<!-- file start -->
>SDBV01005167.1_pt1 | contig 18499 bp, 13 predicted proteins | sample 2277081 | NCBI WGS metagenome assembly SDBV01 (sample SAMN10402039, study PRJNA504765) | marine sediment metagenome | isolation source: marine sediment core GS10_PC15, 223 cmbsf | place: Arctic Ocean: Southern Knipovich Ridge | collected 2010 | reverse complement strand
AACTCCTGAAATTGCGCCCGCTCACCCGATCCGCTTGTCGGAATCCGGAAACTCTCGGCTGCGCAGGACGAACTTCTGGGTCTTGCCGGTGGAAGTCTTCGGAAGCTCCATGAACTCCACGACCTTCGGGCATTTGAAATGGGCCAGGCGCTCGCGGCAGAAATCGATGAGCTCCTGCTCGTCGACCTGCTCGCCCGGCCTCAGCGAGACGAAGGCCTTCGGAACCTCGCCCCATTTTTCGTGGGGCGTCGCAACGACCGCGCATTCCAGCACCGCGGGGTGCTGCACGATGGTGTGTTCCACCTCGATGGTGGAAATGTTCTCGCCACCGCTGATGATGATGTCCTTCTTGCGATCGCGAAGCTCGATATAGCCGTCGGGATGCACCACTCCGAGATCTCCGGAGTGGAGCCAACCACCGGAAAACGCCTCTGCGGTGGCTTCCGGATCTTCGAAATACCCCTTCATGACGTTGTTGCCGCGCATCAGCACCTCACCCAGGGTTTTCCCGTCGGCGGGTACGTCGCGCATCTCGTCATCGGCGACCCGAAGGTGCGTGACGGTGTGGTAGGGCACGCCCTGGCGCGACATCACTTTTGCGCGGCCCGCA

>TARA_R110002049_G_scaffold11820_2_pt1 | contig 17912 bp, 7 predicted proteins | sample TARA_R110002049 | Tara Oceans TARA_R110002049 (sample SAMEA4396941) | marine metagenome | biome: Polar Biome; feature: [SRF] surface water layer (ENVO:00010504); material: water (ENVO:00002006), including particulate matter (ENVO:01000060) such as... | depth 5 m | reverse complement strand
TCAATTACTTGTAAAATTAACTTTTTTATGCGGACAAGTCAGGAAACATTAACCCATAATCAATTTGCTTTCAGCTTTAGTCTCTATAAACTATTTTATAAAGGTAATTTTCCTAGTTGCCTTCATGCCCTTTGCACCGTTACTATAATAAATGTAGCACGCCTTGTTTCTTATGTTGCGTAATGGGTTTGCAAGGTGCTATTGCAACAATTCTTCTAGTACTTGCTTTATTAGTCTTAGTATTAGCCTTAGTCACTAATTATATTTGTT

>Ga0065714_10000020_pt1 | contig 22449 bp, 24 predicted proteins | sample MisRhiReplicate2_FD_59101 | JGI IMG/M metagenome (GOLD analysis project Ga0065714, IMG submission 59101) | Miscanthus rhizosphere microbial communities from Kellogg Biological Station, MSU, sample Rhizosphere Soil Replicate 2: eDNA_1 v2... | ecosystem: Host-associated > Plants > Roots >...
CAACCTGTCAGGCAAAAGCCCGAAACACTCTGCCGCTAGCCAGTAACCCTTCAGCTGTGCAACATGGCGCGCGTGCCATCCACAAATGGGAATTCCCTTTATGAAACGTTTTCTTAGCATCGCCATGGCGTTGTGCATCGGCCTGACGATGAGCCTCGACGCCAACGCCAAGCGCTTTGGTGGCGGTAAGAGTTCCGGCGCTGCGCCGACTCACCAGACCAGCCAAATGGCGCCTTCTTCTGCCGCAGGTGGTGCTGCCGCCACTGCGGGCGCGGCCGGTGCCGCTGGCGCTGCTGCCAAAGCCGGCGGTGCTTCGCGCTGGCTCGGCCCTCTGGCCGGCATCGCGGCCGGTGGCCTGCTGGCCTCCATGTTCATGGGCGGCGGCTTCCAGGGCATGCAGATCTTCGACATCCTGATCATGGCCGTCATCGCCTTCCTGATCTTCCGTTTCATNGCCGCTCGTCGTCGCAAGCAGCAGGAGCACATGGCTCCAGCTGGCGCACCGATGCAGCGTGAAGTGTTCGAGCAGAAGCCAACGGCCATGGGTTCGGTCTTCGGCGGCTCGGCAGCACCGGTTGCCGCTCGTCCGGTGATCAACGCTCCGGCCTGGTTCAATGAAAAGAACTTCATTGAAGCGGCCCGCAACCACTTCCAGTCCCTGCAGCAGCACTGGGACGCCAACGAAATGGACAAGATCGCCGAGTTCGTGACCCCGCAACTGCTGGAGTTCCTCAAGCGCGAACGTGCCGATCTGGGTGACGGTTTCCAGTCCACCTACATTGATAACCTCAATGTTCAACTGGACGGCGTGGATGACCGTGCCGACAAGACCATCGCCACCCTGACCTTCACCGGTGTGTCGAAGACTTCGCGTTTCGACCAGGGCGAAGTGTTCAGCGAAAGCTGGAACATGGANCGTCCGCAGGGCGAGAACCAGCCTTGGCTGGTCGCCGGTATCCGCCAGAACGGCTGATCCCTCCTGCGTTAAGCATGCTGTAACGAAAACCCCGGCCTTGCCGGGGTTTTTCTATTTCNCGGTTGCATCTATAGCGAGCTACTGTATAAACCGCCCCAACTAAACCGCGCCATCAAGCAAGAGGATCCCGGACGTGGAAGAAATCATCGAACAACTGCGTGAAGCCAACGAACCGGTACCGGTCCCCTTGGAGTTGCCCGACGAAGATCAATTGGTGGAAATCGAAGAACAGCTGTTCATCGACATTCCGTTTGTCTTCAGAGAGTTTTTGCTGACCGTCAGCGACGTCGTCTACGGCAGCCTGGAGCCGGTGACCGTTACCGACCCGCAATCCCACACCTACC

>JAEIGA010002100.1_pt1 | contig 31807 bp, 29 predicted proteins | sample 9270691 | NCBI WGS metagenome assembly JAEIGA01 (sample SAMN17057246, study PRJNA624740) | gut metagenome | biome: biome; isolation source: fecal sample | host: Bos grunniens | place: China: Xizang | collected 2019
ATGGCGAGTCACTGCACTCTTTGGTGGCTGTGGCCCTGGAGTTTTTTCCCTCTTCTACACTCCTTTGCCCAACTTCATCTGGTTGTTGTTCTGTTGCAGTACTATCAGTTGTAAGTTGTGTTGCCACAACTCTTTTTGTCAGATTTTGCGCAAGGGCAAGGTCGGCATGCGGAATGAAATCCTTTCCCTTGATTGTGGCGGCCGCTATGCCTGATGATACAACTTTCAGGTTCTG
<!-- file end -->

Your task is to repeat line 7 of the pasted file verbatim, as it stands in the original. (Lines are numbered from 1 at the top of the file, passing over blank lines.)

>JAEIGA010002100.1_pt1 | contig 31807 bp, 29 predicted proteins | sample 9270691 | NCBI WGS metagenome assembly JAEIGA01 (sample SAMN17057246, study PRJNA624740) | gut metagenome | biome: biome; isolation source: fecal sample | host: Bos grunniens | place: China: Xizang | collected 2019